University of where?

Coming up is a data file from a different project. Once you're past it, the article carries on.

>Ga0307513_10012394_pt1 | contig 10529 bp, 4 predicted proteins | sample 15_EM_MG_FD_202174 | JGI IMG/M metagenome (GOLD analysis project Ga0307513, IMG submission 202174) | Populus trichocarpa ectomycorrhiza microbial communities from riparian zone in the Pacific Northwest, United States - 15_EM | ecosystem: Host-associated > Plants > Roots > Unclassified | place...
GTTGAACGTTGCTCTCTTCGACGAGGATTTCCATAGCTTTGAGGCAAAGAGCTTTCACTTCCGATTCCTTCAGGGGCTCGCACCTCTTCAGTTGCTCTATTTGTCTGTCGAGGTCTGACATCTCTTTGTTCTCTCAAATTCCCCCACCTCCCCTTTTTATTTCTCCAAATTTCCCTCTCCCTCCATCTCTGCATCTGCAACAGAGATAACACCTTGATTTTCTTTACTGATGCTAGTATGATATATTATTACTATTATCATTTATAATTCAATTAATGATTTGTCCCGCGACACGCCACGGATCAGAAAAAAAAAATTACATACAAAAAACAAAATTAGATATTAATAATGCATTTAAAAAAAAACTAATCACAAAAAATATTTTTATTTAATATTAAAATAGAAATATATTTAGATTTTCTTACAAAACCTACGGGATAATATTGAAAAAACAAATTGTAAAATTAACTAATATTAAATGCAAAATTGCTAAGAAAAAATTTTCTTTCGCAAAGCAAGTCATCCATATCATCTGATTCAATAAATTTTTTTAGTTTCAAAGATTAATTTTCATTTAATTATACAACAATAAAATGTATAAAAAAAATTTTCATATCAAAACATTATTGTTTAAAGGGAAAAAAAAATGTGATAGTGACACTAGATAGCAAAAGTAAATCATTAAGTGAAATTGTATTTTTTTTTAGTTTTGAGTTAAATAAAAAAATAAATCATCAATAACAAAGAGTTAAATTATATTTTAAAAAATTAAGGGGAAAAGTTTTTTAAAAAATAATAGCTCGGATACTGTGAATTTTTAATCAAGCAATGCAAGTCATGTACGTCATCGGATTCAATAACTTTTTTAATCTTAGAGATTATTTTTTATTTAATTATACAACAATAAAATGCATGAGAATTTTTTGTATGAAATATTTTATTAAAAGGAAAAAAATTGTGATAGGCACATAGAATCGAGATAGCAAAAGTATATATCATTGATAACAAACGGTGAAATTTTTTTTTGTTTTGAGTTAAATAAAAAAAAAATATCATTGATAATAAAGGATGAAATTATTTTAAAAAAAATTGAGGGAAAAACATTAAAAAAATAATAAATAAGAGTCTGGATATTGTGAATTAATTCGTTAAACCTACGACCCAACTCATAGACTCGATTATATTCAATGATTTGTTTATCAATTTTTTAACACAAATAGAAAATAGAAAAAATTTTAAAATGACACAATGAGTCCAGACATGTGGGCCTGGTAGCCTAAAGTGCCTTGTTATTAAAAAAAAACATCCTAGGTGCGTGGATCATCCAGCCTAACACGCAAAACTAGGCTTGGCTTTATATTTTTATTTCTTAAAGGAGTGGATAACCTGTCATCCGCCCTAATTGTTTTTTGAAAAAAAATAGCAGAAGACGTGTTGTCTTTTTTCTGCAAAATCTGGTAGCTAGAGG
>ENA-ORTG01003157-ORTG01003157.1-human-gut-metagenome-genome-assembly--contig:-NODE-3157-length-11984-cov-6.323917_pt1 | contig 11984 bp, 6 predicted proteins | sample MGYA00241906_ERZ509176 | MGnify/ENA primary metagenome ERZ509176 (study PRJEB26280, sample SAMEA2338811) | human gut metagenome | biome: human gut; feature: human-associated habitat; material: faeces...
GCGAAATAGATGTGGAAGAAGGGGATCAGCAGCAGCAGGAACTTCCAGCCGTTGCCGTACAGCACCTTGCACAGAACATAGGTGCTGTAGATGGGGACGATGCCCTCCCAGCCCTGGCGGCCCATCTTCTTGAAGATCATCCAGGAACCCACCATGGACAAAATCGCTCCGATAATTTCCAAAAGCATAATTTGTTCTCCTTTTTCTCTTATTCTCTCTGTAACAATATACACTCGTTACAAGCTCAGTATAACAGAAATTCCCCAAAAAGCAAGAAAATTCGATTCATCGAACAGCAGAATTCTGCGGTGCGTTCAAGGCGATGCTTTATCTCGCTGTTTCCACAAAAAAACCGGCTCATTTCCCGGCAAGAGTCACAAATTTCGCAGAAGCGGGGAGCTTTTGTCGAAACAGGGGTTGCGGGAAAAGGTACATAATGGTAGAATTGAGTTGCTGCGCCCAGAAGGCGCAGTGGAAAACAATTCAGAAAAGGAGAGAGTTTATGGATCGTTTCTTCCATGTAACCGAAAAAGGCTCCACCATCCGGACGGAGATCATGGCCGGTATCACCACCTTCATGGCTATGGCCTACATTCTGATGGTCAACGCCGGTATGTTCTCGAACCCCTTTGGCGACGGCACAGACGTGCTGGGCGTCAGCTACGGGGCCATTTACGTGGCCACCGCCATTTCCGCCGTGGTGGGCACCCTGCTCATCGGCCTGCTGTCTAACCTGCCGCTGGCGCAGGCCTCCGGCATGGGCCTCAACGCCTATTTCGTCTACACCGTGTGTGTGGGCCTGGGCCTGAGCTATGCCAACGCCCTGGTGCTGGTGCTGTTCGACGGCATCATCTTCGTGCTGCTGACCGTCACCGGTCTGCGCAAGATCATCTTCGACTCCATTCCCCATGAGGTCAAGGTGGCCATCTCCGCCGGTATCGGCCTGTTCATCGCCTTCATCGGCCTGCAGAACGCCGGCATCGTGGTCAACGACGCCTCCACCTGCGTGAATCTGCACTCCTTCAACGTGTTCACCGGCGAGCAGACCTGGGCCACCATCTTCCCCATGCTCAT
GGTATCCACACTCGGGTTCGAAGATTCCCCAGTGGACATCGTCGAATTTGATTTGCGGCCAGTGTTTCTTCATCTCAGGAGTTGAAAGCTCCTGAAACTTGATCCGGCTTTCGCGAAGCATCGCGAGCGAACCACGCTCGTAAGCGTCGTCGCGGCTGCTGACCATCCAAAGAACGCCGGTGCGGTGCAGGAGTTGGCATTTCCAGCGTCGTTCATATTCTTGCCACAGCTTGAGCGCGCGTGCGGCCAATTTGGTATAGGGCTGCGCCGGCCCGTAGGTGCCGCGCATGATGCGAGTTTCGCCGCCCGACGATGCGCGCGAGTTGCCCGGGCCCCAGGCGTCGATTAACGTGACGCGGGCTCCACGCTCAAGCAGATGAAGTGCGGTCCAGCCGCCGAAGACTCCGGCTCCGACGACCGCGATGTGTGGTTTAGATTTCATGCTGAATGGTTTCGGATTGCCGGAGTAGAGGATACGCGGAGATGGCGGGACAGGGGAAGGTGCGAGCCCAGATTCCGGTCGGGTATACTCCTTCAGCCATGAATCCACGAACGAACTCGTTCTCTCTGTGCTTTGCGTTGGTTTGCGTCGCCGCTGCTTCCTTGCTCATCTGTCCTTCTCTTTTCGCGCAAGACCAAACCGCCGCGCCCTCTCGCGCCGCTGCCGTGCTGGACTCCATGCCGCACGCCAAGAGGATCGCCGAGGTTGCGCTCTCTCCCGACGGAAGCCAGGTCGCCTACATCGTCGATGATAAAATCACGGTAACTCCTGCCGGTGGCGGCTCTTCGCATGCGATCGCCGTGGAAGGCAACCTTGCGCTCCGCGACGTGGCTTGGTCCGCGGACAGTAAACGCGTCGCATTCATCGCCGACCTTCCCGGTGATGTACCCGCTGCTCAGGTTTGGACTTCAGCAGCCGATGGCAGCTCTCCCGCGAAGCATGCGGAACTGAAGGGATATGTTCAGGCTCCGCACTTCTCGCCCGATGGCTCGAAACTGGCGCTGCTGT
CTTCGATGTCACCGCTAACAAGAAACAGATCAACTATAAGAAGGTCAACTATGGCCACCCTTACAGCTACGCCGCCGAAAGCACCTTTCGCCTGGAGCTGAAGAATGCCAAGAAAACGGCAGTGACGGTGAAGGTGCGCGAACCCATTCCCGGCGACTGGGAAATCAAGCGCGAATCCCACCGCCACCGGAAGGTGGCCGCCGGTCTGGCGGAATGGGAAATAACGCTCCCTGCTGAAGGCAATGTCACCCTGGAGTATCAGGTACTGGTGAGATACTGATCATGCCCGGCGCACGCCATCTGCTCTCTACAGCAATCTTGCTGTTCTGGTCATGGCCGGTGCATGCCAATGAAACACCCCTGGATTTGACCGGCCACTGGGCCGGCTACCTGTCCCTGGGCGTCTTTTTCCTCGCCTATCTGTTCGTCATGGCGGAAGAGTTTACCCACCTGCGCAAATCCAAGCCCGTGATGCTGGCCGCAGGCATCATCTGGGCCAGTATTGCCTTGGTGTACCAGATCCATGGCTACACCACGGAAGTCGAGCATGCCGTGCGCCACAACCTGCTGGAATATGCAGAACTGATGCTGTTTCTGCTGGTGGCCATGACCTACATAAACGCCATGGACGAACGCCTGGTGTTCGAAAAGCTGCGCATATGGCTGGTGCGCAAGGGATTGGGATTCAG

Perhaps your son or daughter was not admitted into Stanford, Duke, or Yale. Was it the system that failed or perhaps the child didn’t do well on his or her college boards. Maybe there were esoteric quota systems in place, or the school’s selective parameters for admission was just out of reach.What’s a parent to do? I’ll give you a three-word suggestion: Get over it!Sure it’s easy for me to say. My daughter was admitted to her first choice, the University of Colorado at Boulder, and she graduated just a smidgen under the honors category. But I’ll tell you what, had Kate graduated from Harvard or Berkley, I doubt her career path would be much different than it is today.We want our children to make their mark, we want them to engender admiration and respect from the society, and we want them to have the power to influence events in the world. What colleges or universities do you feel have a corner on the market of graduating young people into the world who truly make a difference?Early last summer,The Washington Post printed an article examining where some of our most influential leaders attended school. You may find the results surprising.Here’s where the first 25 governors listed in the Almanac of American Politics, 2002 edition, attended college:Alabama, Yale, Kansas, Ouachita Baptist, Stanford, Austin State, Villanova, (no college for Gov. Ruth Minner of Delaware, she was a high school drop out) Texas, Georgia, Berkley, Idaho, Ferris State, Indiana, Hamilton, Kansas Wesleyan, Kentucky, LSU, Dartmouth, Florida State, Trinity, Michigan State, North Hennepin Community College, Mississippi, and Southwest Missouri State.If we look at the U.S. senators of the other 25 states, we get Wyoming, Wisconsin, Salem, Washington State, Washington & Lee, St. Michaels, Brigham Young, Georgia, Memphis State, South Dakota State, Clemson, West Point, Penn, Stanford, Oklahoma State, Miami of Ohio, Stanford, Wingate, Harvard, New Mexico, Rutgers, Lafayette, Utah State, Nebraska and Stanford.OK, so Stanford University keeps popping up (four of the 50). But what about Wingate, Lafayette, and St. Michaels, not to mention North Hennepin Community College? I don’t know about you, but those last four were definitely below my radar screen.Now let’s look at the colleges of the CEOs of the top 10 Fortune 500 companies: Duke, Pittsburg State (Kansas), Wisconsin, Royal Melbourne Institute of Technology, UMass, Dartmouth, Cornell, Miami of Ohio, Institute of Chartered Accountants (Australia), and UC Berkeley.Even our mighty network journalists haven’t attended prestige schools, to wit: Dan Rather attended Sam Houston State, Tom Brokaw graduated from South Dakota, and Peter Jennings was a high school dropout!While William and Mary will claim Thomas Jefferson and Harvard the Adamses and JFK, most of our presidents didn’t come from the Ivies or the upper tier schools. They attended places such as Southwest Texas State Teachers College, Whittier College, Eureka College, and one (Harry S. Truman, my personal hero) was never educated beyond high school.There’s an old saying: “When given a lemon, make lemonade.” This is never truer than when dealing with education. Of course, some colleges and universities have broader curriculums and some will have a higher percentage of professors with advanced degrees. But by and large, the individual, not the institution, determines the quality of an education.This commentary is written more for parents than for the high school students. Sometimes I think parents feel the sting of disappointment at being turned down by a first-choice school more than their children.However, it usually takes about 20 minutes after stepping onto a college campus for the first time before a student realizes that he or she is in a whole new world, with new friends, activities, romances, adventures and intellectual challenges.Don’t get hung up on the fact that the University of Ivy League turned Junior or little Sally down. In fact, Junior and Sally haven’t been given a lemon at all.They been given an opportunity to expand their horizons, challenge their intellectual capacities and become whatever it is that they put their mind to.Butch Mazzuca of Singletree writes a weekly column for the Daily. He can be reached at firstname.lastname@example.org